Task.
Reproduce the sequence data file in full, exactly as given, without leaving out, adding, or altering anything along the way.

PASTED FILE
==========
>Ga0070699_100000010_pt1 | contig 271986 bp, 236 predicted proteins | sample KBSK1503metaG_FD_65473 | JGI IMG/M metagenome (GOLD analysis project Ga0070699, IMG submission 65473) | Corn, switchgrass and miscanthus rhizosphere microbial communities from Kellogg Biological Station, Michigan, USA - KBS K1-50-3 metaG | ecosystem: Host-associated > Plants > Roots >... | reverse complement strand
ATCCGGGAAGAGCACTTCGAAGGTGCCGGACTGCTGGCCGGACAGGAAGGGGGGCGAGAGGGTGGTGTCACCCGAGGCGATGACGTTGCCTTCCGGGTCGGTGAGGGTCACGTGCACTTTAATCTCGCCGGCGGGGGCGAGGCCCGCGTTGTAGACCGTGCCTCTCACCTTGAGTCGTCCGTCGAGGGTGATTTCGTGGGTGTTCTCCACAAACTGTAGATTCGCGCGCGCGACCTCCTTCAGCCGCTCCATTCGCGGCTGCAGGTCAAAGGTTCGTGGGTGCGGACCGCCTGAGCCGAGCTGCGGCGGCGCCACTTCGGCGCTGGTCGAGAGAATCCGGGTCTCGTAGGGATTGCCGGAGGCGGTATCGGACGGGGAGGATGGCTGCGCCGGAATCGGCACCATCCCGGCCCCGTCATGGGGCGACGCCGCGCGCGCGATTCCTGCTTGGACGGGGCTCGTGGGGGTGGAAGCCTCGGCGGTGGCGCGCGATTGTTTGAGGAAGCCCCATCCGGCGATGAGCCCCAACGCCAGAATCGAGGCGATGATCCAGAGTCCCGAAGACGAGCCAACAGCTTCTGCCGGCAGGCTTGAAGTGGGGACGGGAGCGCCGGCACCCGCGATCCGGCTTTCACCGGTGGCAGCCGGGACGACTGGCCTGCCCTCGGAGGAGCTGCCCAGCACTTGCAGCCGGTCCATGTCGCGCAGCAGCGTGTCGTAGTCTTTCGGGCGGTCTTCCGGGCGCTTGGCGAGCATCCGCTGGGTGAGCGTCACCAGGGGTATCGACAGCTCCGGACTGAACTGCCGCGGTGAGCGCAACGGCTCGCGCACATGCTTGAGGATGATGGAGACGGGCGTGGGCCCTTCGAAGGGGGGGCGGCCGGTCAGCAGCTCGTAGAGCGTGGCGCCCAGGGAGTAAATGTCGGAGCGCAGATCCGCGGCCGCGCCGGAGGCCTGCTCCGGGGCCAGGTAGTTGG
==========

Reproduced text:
>Ga0070699_100000010_pt1 | contig 271986 bp, 236 predicted proteins | sample KBSK1503metaG_FD_65473 | JGI IMG/M metagenome (GOLD analysis project Ga0070699, IMG submission 65473) | Corn, switchgrass and miscanthus rhizosphere microbial communities from Kellogg Biological Station, Michigan, USA - KBS K1-50-3 metaG | ecosystem: Host-associated > Plants > Roots >... | reverse complement strand
ATCCGGGAAGAGCACTTCGAAGGTGCCGGACTGCTGGCCGGACAGGAAGGGGGGCGAGAGGGTGGTGTCACCCGAGGCGATGACGTTGCCTTCCGGGTCGGTGAGGGTCACGTGCACTTTAATCTCGCCGGCGGGGGCGAGGCCCGCGTTGTAGACCGTGCCTCTCACCTTGAGTCGTCCGTCGAGGGTGATTTCGTGGGTGTTCTCCACAAACTGTAGATTCGCGCGCGCGACCTCCTTCAGCCGCTCCATTCGCGGCTGCAGGTCAAAGGTTCGTGGGTGCGGACCGCCTGAGCCGAGCTGCGGCGGCGCCACTTCGGCGCTGGTCGAGAGAATCCGGGTCTCGTAGGGATTGCCGGAGGCGGTATCGGACGGGGAGGATGGCTGCGCCGGAATCGGCACCATCCCGGCCCCGTCATGGGGCGACGCCGCGCGCGCGATTCCTGCTTGGACGGGGCTCGTGGGGGTGGAAGCCTCGGCGGTGGCGCGCGATTGTTTGAGGAAGCCCCATCCGGCGATGAGCCCCAACGCCAGAATCGAGGCGATGATCCAGAGTCCCGAAGACGAGCCAACAGCTTCTGCCGGCAGGCTTGAAGTGGGGACGGGAGCGCCGGCACCCGCGATCCGGCTTTCACCGGTGGCAGCCGGGACGACTGGCCTGCCCTCGGAGGAGCTGCCCAGCACTTGCAGCCGGTCCATGTCGCGCAGCAGCGTGTCGTAGTCTTTCGGGCGGTCTTCCGGGCGCTTGGCGAGCATCCGCTGGGTGAGCGTCACCAGGGGTATCGACAGCTCCGGACTGAACTGCCGCGGTGAGCGCAACGGCTCGCGCACATGCTTGAGGATGATGGAGACGGGCGTGGGCCCTTCGAAGGGGGGGCGGCCGGTCAGCAGCTCGTAGAGCGTGGCGCCCAGGGAGTAAATGTCGGAGCGCAGATCCGCGGCCGCGCCGGAGGCCTGCTCCGGGGCCAGGTAGTTGG